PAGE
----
Universal Studios' backlot reopens after 2008 fire

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Mark Ralston/AFP/Getty Images

View of the Universal Studios newly rebuilt New York Street backlot locations, in Los Angeles on May 27, 2010.

Universal Studios unveiled what executives described as the largest set-construction undertaking in Hollywood's history with a $200 million price tag and a new 3D King Kong attraction slated to open this summer.

Director Steven Spielberg was a part of the creative team that designed the backlot along with "Avatar" production designer Rick Carter. The $200 million project features 13 city blocks of filming opportunities that include a London-inspired area and a Paris Square.

“This really is the last historically accurate lot in terms of variety and you can go on a tour here and really appreciate it that way,” Spielberg said. “We need these big urban centers to make our movies on, because often it's too expensive to bring the cast and crew to the real, authentic places.”

Los Angeles Mayor Antonio Villaraigosa and Governor Arnold Schwarzenegger said that the resurrection of the backlot and the studio's newest 360-3D King Kong Experience, slated to open this summer, would create more tourism opportunities for the state.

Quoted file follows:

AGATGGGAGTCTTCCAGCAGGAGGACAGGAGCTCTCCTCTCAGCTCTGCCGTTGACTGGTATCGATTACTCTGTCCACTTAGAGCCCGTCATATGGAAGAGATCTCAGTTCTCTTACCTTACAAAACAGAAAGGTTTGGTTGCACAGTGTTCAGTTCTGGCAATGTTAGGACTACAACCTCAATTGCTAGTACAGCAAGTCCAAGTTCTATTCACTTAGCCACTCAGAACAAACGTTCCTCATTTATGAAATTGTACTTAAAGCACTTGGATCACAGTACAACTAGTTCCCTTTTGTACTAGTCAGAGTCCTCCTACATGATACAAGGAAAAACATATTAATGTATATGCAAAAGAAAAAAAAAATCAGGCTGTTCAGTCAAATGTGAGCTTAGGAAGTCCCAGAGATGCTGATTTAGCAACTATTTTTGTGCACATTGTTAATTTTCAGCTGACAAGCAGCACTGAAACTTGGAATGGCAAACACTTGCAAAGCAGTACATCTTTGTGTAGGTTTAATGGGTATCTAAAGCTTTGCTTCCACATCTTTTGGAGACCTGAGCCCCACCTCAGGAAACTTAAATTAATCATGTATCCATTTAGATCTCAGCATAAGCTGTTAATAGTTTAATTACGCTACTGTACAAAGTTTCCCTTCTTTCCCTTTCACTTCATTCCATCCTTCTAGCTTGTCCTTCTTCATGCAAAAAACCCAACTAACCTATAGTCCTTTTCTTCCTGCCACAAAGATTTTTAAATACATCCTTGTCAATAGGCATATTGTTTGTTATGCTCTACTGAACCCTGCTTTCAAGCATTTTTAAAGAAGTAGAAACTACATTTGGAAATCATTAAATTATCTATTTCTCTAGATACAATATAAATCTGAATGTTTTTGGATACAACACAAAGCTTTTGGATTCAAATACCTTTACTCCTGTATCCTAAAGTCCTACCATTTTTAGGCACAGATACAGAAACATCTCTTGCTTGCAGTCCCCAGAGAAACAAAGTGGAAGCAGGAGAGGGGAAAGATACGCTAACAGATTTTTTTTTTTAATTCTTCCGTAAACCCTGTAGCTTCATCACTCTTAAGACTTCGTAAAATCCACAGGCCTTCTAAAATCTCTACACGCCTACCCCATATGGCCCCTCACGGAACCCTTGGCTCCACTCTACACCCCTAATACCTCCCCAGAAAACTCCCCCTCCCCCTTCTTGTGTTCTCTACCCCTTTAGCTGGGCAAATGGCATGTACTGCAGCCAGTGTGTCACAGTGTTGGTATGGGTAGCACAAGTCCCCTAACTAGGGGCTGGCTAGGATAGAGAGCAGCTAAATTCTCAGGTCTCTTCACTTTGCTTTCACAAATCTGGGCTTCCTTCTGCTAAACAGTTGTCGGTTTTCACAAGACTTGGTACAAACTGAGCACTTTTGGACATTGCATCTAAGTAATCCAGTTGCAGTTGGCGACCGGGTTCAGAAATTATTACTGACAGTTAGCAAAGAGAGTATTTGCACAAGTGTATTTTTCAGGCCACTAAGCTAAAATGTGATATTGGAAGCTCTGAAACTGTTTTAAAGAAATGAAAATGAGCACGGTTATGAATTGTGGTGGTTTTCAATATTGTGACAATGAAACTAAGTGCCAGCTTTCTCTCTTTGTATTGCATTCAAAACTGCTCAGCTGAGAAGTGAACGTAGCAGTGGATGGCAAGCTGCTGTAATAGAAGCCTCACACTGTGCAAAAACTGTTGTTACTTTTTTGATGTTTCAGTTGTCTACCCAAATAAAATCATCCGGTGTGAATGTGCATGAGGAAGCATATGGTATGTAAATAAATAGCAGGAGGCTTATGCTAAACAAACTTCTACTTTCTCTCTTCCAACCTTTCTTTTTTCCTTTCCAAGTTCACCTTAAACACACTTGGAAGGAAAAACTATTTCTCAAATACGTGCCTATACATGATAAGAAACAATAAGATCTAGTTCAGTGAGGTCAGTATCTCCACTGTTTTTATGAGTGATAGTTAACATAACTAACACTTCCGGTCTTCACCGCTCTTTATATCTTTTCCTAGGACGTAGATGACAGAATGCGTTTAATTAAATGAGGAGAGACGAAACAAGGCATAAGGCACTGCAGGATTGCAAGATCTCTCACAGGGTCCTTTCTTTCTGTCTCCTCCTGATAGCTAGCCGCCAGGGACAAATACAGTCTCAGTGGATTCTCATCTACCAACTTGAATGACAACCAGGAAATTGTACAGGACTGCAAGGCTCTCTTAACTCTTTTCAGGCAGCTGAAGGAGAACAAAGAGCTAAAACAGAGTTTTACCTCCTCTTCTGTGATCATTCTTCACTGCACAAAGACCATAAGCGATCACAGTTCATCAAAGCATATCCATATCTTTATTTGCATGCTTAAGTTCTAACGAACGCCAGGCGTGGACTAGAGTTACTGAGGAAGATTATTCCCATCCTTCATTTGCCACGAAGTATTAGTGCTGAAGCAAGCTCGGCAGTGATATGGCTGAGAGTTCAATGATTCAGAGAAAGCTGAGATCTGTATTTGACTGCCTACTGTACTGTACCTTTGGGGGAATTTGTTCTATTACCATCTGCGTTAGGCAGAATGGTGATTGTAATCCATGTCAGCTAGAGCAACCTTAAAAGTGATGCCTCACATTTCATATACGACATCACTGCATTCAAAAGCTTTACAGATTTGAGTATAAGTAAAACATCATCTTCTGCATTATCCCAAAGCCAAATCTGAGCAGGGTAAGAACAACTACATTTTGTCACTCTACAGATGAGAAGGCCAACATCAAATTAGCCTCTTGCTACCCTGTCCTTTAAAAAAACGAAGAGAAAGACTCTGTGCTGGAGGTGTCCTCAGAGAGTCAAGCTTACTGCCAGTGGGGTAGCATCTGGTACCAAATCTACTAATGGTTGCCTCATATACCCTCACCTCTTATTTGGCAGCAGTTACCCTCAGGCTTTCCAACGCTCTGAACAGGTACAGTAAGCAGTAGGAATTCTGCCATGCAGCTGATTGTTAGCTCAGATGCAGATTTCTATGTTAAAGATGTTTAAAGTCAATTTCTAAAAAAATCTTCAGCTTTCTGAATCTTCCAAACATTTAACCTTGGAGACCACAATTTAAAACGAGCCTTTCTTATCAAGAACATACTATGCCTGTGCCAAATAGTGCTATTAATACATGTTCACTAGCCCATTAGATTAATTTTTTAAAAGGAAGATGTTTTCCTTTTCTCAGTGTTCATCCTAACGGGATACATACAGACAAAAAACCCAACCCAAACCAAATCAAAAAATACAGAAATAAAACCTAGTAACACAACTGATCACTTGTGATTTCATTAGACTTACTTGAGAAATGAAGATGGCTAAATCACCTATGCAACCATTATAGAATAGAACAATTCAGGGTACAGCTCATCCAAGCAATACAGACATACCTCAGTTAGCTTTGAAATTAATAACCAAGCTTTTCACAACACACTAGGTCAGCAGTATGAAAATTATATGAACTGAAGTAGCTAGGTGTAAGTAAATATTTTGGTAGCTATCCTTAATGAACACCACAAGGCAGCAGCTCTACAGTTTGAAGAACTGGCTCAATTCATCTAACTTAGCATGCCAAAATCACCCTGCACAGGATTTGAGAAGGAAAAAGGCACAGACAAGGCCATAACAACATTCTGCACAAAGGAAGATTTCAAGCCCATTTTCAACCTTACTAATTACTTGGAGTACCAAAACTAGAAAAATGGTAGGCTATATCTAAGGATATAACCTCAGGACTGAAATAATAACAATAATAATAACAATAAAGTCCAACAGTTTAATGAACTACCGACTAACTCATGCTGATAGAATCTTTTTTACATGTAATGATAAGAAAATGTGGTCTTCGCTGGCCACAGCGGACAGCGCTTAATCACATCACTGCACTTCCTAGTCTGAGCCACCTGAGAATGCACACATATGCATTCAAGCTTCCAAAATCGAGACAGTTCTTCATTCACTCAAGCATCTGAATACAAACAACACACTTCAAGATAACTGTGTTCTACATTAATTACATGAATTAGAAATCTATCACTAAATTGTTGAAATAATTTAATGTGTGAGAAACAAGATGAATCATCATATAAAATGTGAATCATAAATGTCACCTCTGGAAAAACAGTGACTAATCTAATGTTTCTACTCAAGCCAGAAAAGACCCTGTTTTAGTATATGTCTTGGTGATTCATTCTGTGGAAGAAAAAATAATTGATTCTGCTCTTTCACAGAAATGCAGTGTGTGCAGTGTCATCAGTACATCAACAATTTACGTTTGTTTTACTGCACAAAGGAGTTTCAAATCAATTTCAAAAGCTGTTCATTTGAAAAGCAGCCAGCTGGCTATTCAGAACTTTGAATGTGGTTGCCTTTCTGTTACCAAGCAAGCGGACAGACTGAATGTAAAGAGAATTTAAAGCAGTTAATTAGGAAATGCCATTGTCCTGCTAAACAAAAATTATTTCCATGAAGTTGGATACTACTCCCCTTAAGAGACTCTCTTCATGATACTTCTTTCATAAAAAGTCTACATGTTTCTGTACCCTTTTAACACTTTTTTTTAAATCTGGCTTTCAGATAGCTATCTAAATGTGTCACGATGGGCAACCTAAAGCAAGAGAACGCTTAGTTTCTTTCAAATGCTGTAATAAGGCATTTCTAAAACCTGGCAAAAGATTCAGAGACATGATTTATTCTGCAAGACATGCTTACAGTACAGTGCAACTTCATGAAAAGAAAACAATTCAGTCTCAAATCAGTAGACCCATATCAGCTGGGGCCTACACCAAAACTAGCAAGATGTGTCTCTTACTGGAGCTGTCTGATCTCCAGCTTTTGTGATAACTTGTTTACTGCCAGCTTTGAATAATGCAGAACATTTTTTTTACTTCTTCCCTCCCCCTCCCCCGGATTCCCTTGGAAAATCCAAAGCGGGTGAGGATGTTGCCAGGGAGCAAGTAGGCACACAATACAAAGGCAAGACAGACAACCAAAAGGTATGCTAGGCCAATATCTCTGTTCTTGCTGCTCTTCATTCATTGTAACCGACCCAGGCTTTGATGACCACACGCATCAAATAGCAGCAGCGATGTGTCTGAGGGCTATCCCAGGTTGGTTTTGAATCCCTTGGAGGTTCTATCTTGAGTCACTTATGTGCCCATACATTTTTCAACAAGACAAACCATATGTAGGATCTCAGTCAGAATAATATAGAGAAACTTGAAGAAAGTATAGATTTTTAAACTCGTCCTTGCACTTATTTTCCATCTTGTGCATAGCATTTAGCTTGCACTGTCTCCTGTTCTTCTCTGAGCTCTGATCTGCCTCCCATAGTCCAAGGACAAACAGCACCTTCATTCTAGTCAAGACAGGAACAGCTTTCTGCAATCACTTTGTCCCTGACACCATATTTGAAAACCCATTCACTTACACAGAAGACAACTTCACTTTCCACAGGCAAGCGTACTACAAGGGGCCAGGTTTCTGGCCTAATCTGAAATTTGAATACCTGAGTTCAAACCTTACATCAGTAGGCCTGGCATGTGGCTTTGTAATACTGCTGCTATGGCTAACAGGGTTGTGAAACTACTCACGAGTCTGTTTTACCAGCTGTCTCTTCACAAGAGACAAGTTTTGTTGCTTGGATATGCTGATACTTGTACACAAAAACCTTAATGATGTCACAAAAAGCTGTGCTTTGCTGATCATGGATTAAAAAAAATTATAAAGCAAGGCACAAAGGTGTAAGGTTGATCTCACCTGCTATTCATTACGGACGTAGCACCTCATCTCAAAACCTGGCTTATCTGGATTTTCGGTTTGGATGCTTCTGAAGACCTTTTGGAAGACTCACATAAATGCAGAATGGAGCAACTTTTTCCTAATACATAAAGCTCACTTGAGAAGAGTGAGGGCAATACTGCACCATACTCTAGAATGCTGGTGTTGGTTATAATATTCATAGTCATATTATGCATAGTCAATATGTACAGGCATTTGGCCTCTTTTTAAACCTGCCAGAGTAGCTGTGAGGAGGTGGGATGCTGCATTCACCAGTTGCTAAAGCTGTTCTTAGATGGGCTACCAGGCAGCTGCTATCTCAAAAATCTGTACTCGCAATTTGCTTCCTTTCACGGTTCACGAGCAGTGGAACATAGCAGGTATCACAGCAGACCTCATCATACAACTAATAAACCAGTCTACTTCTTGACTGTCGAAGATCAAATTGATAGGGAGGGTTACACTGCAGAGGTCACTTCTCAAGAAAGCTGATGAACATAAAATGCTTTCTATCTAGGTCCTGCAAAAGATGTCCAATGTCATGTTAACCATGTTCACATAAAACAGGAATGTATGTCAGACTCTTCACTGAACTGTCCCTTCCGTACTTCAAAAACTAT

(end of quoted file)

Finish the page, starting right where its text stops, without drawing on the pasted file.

“This studio, which is one of the most significant studios in the United States, or anywhere in the world for that matter, this is a job creator,” Villaraigosa said. “With the upgrades that they did, they're going to be able to film New York, London. They won't even have to go to those cities, which is great. They'll stay here."

Villaraigosa hopes that the reopening of the set will create thousands of industry jobs. With legislation set to pump $500 million in tax credits for filmmaking in 2011, the entertainment industry is set to take a central role in the state and Los Angeles economy.

City officials said that 500 workers were employed daily during the height of construction.

Studio executives presented the local firefighting departments with a check for $100,000 that they will receive over the span of five years as gratitude for containing the 2008 studio fire.

“New York Street was a staple,” Spieldberg said. “And, when this burned down, it wasn't the back lot anymore as filmmakers knew it.”

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